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EKKA 2009 – 1 year celebration, and random thoughts on the success of ITIL implementation

Last year I started a series of  blogs on a public holiday for the EKKA, or the Royal Brisbane Agricultural Show. It started due to the fact that I couldn’t comprehend why people need an annual leave day to go to a show. (you can read my very first post here )

Exactly 12 months later (yup – today is Wednesday.. people’s day at the Ekka and thus a public holiday for all employees in Brisbane) and I still don’t understand it. But as with so many things, you grow to accept that this is the way things are happening.

But hang on… isn’t this the root of all evil, procrastination and failed implementation projects? If only we wait long enough, we get used to the status quo and take it for granted…

It’s easy to see how this way of thinking hinders our progress, and our aim to achieve more within our IT organization. Yes, in the beginning we spoke about how things didn’t make sense, and how we could improve these things. But over time we stopped talking about it because we were busy fighting fires and dealing with an overload of operational issues. And after a few months we were used to the situation… ” this is how we do things around here” . We stop looking into our processes from the outside, and don’t see the forest for the trees. We stop complaining and ‘ just get on with it’… Until there is a new manager, a new co-worker or a new consultant that comes in and asks the $64,000 question: “WHY do you do the things this way?”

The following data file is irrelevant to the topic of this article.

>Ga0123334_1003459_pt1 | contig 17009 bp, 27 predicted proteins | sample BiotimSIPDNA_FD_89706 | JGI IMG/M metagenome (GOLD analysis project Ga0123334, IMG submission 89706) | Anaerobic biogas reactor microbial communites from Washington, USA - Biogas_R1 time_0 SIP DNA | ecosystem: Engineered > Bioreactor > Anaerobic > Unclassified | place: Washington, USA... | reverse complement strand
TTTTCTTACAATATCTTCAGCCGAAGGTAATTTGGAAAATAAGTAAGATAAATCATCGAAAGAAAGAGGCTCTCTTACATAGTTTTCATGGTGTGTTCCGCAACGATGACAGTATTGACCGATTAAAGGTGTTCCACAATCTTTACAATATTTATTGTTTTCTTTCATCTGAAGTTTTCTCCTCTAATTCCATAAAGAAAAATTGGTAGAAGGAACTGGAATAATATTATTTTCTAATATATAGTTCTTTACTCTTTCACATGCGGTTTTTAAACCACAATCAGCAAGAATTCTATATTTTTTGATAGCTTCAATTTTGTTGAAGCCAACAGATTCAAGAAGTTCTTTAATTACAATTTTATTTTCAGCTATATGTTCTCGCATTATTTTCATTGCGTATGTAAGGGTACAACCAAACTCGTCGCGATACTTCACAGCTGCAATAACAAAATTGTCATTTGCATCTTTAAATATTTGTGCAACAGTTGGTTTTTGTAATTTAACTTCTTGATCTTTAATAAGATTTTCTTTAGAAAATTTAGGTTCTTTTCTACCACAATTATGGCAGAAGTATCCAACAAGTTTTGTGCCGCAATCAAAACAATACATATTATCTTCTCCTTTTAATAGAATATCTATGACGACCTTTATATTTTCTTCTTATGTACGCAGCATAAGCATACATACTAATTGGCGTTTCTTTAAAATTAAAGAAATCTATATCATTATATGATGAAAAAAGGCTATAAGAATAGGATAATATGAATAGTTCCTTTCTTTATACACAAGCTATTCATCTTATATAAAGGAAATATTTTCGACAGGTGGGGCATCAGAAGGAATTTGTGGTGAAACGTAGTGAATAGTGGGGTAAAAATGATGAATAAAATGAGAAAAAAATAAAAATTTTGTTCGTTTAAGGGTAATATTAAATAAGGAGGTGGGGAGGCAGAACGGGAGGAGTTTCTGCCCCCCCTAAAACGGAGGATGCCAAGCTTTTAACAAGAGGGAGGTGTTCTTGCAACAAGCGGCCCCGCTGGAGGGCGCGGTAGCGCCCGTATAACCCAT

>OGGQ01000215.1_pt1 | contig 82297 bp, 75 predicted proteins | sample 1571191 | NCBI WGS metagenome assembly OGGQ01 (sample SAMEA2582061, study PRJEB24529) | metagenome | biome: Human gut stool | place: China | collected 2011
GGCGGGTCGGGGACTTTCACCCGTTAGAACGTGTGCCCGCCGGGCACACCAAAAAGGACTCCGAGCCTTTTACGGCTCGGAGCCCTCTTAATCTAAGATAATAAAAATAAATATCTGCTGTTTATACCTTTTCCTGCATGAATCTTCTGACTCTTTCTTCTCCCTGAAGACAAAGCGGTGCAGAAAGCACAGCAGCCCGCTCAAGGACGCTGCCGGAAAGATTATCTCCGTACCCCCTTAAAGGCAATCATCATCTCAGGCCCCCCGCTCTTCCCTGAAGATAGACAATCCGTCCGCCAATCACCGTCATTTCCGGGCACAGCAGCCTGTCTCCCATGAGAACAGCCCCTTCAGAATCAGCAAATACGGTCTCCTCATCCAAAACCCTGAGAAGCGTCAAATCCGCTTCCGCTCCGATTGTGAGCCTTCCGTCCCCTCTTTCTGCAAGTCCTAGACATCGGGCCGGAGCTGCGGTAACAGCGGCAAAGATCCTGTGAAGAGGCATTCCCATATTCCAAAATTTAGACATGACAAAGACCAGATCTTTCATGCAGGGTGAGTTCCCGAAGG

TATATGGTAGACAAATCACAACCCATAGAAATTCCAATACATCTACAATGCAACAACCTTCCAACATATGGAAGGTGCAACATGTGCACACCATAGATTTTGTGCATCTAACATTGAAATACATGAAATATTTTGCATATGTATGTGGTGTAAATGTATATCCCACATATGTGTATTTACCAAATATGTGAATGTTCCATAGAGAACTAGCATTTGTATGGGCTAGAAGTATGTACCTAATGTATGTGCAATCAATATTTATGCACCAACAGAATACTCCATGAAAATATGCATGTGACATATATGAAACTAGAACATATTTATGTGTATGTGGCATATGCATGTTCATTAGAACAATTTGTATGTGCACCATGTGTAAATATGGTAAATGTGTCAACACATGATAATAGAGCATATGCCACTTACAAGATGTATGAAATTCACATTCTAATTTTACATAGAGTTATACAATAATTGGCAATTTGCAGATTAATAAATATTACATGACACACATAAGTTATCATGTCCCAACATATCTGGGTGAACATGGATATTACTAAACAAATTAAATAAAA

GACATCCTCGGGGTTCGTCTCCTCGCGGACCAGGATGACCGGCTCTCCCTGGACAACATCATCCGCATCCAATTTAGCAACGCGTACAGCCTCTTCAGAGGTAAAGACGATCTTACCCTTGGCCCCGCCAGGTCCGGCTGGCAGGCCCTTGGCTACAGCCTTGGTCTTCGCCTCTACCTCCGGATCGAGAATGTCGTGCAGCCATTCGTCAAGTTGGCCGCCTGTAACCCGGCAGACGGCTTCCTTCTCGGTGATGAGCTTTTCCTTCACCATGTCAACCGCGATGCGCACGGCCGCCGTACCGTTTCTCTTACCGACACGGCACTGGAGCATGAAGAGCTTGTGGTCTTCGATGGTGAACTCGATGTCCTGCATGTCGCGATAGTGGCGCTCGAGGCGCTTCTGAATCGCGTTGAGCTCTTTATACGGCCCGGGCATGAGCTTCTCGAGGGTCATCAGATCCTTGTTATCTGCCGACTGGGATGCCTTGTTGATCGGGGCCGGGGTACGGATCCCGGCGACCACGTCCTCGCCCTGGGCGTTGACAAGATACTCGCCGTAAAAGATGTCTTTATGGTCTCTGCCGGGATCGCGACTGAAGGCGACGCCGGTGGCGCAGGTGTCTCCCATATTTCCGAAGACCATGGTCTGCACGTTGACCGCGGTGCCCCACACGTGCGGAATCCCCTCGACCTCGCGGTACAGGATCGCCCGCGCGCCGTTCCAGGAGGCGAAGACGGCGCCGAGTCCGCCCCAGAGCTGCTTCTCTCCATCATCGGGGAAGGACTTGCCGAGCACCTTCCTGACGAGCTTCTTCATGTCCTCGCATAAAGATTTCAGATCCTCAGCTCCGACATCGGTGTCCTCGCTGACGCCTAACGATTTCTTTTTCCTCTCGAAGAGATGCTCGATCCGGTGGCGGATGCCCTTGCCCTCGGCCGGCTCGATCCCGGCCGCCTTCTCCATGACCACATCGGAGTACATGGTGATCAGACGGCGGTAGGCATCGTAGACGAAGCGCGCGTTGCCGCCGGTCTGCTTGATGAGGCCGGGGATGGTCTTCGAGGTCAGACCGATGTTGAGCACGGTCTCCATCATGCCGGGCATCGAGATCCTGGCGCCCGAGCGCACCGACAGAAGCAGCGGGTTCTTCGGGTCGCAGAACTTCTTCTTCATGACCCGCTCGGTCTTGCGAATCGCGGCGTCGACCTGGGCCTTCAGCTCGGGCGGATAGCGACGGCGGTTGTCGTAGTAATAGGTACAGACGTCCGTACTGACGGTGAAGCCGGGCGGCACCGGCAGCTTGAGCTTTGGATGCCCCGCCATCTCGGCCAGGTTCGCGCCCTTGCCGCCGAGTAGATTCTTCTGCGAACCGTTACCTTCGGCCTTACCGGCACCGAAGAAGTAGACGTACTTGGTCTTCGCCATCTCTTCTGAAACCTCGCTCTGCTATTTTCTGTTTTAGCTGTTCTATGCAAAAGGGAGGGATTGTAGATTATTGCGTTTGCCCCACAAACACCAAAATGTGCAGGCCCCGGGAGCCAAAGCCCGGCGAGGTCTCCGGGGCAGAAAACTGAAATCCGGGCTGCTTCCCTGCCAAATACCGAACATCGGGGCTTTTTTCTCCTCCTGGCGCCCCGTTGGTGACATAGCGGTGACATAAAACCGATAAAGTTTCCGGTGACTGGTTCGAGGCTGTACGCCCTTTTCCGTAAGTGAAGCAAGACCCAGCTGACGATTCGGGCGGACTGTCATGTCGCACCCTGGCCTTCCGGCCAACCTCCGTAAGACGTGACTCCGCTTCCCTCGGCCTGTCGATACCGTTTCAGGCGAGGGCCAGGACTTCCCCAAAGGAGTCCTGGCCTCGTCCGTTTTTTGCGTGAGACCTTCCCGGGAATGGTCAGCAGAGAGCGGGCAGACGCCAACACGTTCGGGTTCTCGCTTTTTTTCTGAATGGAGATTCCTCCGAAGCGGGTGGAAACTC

It’s important that we all know the answer to this question,  and there is no ONE correct answer. There could be many correct answers – ranging from : “we chose to do it this way because of budget constraints”  to ” We chose to do it this way because we investigated various options and this one worked best in our corporate environment”. The only answer that would not be satisfactory is: ” Err.. .I don’t know.. we sort of always have been doing it this way…” 

That type of complacency does a lot of damage, and when we simply accept the status quo we will not improve our services or our delivery. The fact that we haven’t done it any differently doesn’t mean our current way is correct or the most optimum way!

Imagine what the world would look like if the Monks in the Middle Ages accepted that they would be hand writing the books, or people would have accepted that travel was done by horse drawn carriage… simply accepted this notion without thinking about other solutions or different ways.